Observers said that it was unusual for both plaintiffs and defendants in the case to call for its termination, including the lawyers for black students, the Mobile County school board, and the U.S. Department of Justice.
In his ruling last month, U.S. Senior District Judge W. Brevard Hand said that the dismissal of the case "is not only fair, adequate, and reasonable, but in the very best interests of the plaintiffs' case as a whole."
Since a 1989 consent decree, officials in the 65,000-student district have set up magnet schools and spent $18 million on construction and renovation projects, said Robert Campbell, the lawyer for the school board. But some local black leaders were considering an appeal last month.
Paper Roll Crushes Ga. Girl
A 4th grade girl from Midway, Ga., was killed when an 8-foot roll of art paper fell on top of her at school.
Christina Aliffi, 10, went to the storage room of Liberty Elementary School with another student after her teacher asked her to return a small roll of art paper last month. Liberty County Sheriff Don Martin said the student's death was the result of a freak accident that happened after the two girls began playing with a larger, 233-pound roll. The paper crushed Christina after she said, "I'll catch it," Mr. Martin said.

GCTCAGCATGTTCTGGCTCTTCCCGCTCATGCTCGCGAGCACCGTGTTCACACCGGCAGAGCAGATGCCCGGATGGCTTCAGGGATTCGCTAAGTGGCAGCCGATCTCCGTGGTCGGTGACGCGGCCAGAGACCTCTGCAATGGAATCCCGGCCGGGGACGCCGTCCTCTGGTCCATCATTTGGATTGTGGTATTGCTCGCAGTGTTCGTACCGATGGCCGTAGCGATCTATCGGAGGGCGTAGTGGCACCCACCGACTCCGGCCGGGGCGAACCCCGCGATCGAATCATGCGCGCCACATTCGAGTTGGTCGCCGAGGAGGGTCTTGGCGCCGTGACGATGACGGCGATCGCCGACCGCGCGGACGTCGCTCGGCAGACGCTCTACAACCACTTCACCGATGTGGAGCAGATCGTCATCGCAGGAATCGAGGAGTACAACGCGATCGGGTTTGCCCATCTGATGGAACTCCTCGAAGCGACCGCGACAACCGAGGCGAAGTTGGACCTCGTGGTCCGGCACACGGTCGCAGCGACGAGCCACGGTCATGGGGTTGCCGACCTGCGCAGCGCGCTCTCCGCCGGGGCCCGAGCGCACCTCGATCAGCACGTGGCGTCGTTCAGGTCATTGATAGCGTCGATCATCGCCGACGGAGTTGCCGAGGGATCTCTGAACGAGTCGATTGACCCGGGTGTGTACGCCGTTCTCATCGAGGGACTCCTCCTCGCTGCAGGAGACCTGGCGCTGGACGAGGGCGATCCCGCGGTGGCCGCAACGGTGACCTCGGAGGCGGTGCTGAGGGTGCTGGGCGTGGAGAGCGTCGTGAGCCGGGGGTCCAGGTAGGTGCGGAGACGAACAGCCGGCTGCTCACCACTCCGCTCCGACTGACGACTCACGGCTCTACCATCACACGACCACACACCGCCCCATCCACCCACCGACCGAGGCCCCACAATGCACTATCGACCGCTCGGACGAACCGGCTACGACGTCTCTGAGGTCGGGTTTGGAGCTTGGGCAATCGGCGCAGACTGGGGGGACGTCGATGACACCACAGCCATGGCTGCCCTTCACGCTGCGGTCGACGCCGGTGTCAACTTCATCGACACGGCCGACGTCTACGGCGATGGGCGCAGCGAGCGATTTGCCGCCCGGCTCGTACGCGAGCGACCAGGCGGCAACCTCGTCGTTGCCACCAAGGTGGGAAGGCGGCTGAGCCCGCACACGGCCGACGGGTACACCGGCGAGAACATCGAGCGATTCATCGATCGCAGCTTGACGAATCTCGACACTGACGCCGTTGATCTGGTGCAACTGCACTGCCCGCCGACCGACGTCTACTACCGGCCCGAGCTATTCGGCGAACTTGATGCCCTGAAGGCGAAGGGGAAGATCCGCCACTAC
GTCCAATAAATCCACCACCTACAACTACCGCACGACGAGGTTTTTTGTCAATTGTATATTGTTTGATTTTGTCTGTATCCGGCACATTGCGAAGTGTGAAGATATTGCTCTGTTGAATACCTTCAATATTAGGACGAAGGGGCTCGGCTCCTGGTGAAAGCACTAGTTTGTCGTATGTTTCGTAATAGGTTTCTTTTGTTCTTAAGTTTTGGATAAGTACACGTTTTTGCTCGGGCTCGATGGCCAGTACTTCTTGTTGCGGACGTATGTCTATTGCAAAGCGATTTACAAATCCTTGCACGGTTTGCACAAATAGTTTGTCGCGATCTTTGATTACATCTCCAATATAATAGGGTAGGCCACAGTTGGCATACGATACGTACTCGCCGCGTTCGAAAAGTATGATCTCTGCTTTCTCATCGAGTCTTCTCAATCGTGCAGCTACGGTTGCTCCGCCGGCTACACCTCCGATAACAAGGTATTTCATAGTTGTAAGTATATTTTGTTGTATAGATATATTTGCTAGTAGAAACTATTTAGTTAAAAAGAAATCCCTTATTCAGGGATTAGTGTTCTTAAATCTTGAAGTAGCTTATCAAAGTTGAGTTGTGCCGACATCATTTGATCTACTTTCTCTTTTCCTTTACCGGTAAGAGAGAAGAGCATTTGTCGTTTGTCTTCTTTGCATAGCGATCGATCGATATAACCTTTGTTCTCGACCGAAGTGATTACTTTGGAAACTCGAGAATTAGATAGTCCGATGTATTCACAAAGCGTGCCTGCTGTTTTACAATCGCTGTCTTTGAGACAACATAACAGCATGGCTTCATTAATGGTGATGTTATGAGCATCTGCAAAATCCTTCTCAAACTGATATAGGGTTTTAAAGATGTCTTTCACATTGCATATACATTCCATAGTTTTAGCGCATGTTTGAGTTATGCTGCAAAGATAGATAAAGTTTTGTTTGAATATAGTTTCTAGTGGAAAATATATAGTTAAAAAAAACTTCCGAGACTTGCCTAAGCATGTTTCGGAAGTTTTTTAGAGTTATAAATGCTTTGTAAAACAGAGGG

Algebra I Troubles Texas
Just 17 percent of the 22,932 students who took the Algebra I end-of-course test last fall passed, a big drop from last spring, when 28 percent of 226,348 test-takers passed the exam.
State officials said that the students who took the fall test either failed Algebra I before or took it as a nontraditional one-, three-, or four-semester class. Algebra I is usually a two-semester course.